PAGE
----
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Previous:     Section 1: Introduction. Chapters 1-3

Chapter 4

The earliest BRUSH entries

No one knows, and it seems probable that no one will now ever know, when or where the name BRUSH first appeared as a surname. The very earliest reference, to BRUSCH, appears in the 14th century but no useful record exists until much later. In general terms, the modern form of single word surname as we now know it appears in England around 1400.

English Parish registers, the basic raw material of the English genealogist, begin for the most part only in the mid 16th Century(1). In some parishes records may voluntarily have been maintained earlier but the earliest date encountered is likely to be 1538 when they were first legally required (2) though for many the surviving record does not begin until later. This was the century of the Tudors; Henry VIII was on the throne from 1509 to 1547 and Elizabeth I from 1558 to 1603. England had emerged from the medieval period but was still an agricultural country in a pre-industrial age.

It will never be possible for the great mass of the population of England, below the aristocracy, to produce any sort of comprehensive genealogical history before the start of these essential records. The BRUSH family, or families, form a part of this great mass. There is no indication of any grand aristocratic or royal connection in this history (3). The raw source material for a comprehensive genealogical record just does not exist even though there are various earlier records of other kinds often associated with legal affairs of one kind or another.

During the 15th and 16th century the BRUSH name is scattered along a 300 mile crescent running from Cornwall in the South West to the east coast of Suffolk. Although this is a long line, we do not have a random scattering of the name across the country as a whole; just localised pockets.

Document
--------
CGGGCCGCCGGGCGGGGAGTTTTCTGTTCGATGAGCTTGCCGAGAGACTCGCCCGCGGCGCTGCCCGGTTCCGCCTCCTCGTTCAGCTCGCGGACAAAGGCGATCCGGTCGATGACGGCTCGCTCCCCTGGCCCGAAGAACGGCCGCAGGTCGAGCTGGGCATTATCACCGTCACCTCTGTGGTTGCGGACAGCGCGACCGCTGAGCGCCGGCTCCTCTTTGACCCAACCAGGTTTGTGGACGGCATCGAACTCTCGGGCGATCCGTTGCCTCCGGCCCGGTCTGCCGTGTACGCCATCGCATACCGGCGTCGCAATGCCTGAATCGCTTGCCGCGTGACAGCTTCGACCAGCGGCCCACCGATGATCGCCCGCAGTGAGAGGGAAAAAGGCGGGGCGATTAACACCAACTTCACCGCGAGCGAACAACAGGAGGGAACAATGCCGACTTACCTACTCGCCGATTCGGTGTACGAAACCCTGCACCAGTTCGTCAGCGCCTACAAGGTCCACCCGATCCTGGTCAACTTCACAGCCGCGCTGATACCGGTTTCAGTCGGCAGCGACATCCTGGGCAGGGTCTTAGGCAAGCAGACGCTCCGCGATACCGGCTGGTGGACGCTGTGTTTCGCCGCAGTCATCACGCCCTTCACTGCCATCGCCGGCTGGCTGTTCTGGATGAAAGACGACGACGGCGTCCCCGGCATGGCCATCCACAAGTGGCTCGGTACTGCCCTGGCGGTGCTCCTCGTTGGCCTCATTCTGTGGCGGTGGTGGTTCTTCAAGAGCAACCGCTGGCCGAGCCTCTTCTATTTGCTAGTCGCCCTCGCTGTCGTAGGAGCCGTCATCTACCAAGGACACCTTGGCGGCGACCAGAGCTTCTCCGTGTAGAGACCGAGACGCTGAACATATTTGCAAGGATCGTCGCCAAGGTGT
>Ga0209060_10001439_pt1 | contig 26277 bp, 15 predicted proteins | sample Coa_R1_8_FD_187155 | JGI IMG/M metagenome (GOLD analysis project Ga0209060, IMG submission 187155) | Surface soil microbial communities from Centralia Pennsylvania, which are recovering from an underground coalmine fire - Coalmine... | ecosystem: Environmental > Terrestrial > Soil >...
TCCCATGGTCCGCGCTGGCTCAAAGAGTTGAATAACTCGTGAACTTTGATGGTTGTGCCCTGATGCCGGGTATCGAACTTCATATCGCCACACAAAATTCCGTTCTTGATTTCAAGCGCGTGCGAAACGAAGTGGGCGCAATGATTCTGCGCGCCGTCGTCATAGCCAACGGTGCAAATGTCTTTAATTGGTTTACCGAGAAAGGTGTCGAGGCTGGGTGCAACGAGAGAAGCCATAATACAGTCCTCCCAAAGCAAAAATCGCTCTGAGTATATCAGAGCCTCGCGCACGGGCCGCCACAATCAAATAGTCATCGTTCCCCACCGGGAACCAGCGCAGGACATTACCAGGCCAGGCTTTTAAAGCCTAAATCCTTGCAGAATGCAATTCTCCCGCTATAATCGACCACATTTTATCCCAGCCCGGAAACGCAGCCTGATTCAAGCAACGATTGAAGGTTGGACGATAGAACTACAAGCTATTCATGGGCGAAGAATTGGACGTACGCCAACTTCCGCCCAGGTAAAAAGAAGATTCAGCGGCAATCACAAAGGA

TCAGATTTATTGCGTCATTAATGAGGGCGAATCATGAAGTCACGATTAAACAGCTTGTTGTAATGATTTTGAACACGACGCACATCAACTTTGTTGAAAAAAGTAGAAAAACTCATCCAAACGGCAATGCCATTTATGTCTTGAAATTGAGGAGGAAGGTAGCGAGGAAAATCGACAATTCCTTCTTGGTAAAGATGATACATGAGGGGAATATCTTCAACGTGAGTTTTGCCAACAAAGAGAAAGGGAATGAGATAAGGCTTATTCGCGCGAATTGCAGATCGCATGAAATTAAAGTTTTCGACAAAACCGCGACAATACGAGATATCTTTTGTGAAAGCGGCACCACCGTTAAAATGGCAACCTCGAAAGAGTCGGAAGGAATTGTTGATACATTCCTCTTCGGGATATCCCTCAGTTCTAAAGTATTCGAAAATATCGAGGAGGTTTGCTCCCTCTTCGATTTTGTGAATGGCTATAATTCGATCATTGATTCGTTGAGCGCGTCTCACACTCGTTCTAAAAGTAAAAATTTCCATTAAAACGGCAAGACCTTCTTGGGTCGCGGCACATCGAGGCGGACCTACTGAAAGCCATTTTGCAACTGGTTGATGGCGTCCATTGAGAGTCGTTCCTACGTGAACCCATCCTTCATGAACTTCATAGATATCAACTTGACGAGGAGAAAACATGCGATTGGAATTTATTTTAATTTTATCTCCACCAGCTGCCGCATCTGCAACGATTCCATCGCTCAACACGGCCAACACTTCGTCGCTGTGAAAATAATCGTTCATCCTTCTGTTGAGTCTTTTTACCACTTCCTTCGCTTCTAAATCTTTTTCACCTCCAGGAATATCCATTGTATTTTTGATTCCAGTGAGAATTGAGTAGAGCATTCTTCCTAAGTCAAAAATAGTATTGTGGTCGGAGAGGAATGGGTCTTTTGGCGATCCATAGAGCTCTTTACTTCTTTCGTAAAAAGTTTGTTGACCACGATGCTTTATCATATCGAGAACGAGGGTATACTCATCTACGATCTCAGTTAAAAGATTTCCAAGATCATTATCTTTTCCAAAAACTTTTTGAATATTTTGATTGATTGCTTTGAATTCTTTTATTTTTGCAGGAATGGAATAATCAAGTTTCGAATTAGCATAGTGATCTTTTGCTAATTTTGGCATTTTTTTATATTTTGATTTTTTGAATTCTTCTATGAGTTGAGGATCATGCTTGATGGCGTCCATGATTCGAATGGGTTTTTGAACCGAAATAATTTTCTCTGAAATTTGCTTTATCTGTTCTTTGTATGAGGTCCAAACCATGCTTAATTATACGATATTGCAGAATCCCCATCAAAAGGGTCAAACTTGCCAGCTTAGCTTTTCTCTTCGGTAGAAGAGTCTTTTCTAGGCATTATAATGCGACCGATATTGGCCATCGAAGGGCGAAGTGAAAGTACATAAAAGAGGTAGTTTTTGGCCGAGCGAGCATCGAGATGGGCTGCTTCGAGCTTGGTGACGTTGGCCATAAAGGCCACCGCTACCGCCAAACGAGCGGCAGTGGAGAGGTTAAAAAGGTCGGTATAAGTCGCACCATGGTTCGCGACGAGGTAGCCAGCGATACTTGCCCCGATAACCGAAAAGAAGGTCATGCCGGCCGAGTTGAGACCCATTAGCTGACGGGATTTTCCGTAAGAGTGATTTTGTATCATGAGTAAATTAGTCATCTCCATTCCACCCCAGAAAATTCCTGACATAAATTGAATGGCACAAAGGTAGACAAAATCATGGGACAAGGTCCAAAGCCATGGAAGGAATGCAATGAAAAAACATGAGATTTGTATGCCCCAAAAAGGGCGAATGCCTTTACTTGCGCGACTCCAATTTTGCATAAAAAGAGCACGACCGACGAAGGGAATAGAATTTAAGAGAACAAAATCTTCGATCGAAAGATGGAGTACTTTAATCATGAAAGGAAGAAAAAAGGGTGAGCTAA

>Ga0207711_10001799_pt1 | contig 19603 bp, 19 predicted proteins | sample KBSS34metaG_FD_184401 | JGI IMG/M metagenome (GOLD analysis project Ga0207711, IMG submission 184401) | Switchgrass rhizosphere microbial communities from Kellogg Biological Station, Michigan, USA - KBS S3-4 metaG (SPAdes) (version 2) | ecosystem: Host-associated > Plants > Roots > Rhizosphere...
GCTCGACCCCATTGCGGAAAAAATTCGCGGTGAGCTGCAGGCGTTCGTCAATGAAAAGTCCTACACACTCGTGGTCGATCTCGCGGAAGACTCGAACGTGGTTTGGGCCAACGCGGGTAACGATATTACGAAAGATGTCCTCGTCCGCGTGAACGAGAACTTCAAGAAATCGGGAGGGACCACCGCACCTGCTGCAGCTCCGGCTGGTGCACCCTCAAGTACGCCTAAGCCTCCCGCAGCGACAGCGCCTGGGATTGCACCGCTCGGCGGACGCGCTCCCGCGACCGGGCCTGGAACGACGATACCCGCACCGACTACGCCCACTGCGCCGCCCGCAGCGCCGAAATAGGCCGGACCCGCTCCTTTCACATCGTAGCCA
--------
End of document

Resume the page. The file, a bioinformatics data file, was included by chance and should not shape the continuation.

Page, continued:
The earliest fully documented reference to the BRUSH family is to the will of "John BRUSCH or BRUSSH" of Gippco proved 1438 in the Norfolk Record Office. "Gippco" was Ipswich in Suffolk, which is right at the eastern end of the crescent on the Suffolk coast.

In A dictionary of English surnames by Reaney & Wilson, 1991, a reference is made to "Alice Brusch, 1327" but I do not know the source for this reference (4). If it is identifiable it would be the earliest known reference by more than a century.

In a similar book about surnames in Flanders (Belgium and Northern France)(5) there are a number of references under the dual heading "Brus, (de) Brusche" which lists apparently earlier, very early, entries.

Brusche: Mnl. broosch, Wvl. brusch: broos, breekbaar, zwak. 1220 relicta Waslini Brusch, Gent (GN); 1170 feodum Reineri Brusch, Slijpe (LEYS1957', 115); 1276 Henric Brusch; 1397 Pieter le Brusch, Ip. (BEELE).

The meaning is said to be "weak, brittle or fragile". So not terribly flattering for 'Peter the weak'.

Which could reasonably link to early entries in Ispwich just across the North Sea. Possibly as a consequence of the wool trade:

"In Britain, the woollen industry had from the Middle Ages become the major industry in the land. As far back as the 14th century ... surplus wool was exported to Europe through the network of traders known as the Hanseatic League. Imports included wine from the Rhineland and finished textiles from Bruges. Edward [3rd] realised that more revenue could be gained by exporting cloth and so he encouraged expert weavers from Flanders to settle here....." (6)

Half way along the line from Cornwall to Suffolk we have another of the earlier references - to John BRUSSHE of Reading in 1493. This is a completely isolated record.

The early BRUSH groups present the tantalising prospect of a single point of origin -one single family somewhere back before the 15th century. But this is idle conjecture and, I increasingly suspect, may be a false prospect.